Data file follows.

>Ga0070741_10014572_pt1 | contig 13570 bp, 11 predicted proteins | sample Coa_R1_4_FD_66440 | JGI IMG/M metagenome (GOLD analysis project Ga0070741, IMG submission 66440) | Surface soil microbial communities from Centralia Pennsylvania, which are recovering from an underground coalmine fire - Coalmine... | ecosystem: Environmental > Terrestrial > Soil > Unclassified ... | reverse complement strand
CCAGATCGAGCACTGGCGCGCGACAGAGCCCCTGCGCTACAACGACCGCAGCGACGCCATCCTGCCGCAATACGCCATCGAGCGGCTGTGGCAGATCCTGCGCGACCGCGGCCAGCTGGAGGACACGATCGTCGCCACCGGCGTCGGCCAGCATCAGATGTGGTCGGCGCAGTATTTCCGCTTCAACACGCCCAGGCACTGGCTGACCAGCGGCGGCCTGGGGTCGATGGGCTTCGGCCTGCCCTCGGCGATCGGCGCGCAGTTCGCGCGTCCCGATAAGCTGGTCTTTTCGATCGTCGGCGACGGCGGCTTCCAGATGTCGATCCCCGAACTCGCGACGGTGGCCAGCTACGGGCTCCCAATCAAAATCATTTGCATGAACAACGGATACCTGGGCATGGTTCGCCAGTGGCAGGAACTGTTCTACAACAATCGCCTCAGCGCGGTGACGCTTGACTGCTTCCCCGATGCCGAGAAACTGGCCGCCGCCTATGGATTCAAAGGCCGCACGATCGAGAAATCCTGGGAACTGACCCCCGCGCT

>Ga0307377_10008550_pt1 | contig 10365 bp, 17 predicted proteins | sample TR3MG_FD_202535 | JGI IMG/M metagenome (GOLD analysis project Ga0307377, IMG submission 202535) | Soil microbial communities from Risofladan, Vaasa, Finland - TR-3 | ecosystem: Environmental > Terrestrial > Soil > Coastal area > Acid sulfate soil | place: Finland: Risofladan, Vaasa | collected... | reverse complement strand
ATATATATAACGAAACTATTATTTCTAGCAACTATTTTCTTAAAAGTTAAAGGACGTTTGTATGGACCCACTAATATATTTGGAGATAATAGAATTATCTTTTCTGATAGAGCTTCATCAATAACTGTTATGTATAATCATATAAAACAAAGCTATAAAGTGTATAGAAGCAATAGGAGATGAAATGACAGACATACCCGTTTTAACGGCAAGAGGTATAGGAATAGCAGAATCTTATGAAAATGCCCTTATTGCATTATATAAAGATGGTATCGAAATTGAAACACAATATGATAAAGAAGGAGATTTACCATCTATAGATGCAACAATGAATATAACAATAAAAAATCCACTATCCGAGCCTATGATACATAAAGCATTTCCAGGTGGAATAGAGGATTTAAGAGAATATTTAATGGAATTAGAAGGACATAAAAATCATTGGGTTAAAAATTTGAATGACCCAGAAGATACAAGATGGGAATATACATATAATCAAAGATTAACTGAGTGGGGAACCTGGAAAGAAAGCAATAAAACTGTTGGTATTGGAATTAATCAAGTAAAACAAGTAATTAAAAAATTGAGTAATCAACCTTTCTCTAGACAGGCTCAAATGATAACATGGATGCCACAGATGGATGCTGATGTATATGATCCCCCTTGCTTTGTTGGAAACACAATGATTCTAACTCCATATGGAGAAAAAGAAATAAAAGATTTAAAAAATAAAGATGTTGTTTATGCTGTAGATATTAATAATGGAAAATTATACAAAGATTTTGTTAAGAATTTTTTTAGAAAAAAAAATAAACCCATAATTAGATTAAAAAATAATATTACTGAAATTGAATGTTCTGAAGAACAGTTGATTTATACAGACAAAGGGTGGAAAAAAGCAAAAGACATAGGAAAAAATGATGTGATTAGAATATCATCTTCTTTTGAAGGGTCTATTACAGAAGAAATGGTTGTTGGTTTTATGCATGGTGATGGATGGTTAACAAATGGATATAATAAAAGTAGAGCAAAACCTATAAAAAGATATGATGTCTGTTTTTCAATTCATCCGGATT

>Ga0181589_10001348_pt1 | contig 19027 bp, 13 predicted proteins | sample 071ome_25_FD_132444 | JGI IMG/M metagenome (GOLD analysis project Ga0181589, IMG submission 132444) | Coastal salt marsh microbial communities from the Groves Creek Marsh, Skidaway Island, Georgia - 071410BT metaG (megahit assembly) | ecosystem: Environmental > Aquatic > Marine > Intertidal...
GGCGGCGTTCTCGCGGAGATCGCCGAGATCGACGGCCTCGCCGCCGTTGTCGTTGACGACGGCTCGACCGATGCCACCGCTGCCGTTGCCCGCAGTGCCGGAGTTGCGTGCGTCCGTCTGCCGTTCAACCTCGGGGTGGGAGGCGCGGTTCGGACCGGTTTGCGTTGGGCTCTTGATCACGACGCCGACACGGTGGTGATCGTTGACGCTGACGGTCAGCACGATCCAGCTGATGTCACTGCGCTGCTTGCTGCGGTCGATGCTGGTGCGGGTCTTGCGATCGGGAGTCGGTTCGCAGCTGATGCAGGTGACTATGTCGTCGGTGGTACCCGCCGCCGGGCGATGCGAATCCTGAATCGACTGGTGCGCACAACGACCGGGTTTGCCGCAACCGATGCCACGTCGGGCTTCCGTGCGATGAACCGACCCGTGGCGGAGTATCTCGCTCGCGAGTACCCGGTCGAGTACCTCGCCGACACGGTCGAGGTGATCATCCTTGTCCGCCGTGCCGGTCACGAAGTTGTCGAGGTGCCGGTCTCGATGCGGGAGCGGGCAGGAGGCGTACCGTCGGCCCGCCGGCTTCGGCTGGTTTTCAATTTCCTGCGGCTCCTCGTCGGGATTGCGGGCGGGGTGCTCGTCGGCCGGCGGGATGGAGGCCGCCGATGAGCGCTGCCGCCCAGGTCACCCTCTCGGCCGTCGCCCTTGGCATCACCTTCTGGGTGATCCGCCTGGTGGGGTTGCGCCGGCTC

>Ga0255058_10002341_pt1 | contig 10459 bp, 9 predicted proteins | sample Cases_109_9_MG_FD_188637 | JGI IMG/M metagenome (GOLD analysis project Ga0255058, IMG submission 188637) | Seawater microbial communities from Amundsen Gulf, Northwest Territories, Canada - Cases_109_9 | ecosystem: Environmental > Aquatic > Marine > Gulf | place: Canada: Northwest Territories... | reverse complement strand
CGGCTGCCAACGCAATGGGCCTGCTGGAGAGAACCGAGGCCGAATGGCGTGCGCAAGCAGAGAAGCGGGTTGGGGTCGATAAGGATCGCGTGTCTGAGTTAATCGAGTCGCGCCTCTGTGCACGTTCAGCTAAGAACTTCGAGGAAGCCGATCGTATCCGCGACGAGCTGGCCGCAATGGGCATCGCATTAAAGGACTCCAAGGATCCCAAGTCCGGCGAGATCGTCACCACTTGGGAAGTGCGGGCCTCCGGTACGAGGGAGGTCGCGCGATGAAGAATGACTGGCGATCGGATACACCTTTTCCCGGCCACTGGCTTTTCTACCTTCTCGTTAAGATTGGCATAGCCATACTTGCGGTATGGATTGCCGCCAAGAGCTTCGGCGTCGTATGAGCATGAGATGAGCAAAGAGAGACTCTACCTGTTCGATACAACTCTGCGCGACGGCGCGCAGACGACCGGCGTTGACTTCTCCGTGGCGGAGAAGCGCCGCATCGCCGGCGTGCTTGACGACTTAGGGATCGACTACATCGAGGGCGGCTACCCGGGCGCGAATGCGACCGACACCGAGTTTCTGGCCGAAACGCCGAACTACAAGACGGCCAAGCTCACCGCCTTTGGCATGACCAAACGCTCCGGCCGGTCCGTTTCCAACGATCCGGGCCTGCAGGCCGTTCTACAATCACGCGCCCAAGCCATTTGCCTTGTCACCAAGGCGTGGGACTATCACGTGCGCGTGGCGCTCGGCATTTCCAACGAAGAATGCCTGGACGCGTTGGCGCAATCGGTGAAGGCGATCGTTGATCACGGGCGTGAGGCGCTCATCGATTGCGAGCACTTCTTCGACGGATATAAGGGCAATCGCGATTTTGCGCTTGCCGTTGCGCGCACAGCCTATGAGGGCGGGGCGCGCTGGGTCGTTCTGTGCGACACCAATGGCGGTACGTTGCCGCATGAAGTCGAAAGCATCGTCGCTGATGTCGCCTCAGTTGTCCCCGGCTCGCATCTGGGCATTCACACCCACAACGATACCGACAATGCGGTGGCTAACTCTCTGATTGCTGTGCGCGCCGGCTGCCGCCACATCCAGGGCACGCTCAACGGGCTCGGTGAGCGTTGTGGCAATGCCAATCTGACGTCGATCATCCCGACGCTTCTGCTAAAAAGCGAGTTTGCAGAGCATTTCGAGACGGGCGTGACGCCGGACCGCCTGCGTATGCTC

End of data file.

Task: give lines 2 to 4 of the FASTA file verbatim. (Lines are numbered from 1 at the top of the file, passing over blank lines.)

CCAGATCGAGCACTGGCGCGCGACAGAGCCCCTGCGCTACAACGACCGCAGCGACGCCATCCTGCCGCAATACGCCATCGAGCGGCTGTGGCAGATCCTGCGCGACCGCGGCCAGCTGGAGGACACGATCGTCGCCACCGGCGTCGGCCAGCATCAGATGTGGTCGGCGCAGTATTTCCGCTTCAACACGCCCAGGCACTGGCTGACCAGCGGCGGCCTGGGGTCGATGGGCTTCGGCCTGCCCTCGGCGATCGGCGCGCAGTTCGCGCGTCCCGATAAGCTGGTCTTTTCGATCGTCGGCGACGGCGGCTTCCAGATGTCGATCCCCGAACTCGCGACGGTGGCCAGCTACGGGCTCCCAATCAAAATCATTTGCATGAACAACGGATACCTGGGCATGGTTCGCCAGTGGCAGGAACTGTTCTACAACAATCGCCTCAGCGCGGTGACGCTTGACTGCTTCCCCGATGCCGAGAAACTGGCCGCCGCCTATGGATTCAAAGGCCGCACGATCGAGAAATCCTGGGAACTGACCCCCGCGCT

>Ga0307377_10008550_pt1 | contig 10365 bp, 17 predicted proteins | sample TR3MG_FD_202535 | JGI IMG/M metagenome (GOLD analysis project Ga0307377, IMG submission 202535) | Soil microbial communities from Risofladan, Vaasa, Finland - TR-3 | ecosystem: Environmental > Terrestrial > Soil > Coastal area > Acid sulfate soil | place: Finland: Risofladan, Vaasa | collected... | reverse complement strand
ATATATATAACGAAACTATTATTTCTAGCAACTATTTTCTTAAAAGTTAAAGGACGTTTGTATGGACCCACTAATATATTTGGAGATAATAGAATTATCTTTTCTGATAGAGCTTCATCAATAACTGTTATGTATAATCATATAAAACAAAGCTATAAAGTGTATAGAAGCAATAGGAGATGAAATGACAGACATACCCGTTTTAACGGCAAGAGGTATAGGAATAGCAGAATCTTATGAAAATGCCCTTATTGCATTATATAAAGATGGTATCGAAATTGAAACACAATATGATAAAGAAGGAGATTTACCATCTATAGATGCAACAATGAATATAACAATAAAAAATCCACTATCCGAGCCTATGATACATAAAGCATTTCCAGGTGGAATAGAGGATTTAAGAGAATATTTAATGGAATTAGAAGGACATAAAAATCATTGGGTTAAAAATTTGAATGACCCAGAAGATACAAGATGGGAATATACATATAATCAAAGATTAACTGAGTGGGGAACCTGGAAAGAAAGCAATAAAACTGTTGGTATTGGAATTAATCAAGTAAAACAAGTAATTAAAAAATTGAGTAATCAACCTTTCTCTAGACAGGCTCAAATGATAACATGGATGCCACAGATGGATGCTGATGTATATGATCCCCCTTGCTTTGTTGGAAACACAATGATTCTAACTCCATATGGAGAAAAAGAAATAAAAGATTTAAAAAATAAAGATGTTGTTTATGCTGTAGATATTAATAATGGAAAATTATACAAAGATTTTGTTAAGAATTTTTTTAGAAAAAAAAATAAACCCATAATTAGATTAAAAAATAATATTACTGAAATTGAATGTTCTGAAGAACAGTTGATTTATACAGACAAAGGGTGGAAAAAAGCAAAAGACATAGGAAAAAATGATGTGATTAGAATATCATCTTCTTTTGAAGGGTCTATTACAGAAGAAATGGTTGTTGGTTTTATGCATGGTGATGGATGGTTAACAAATGGATATAATAAAAGTAGAGCAAAACCTATAAAAAGATATGATGTCTGTTTTTCAATTCATCCGGATT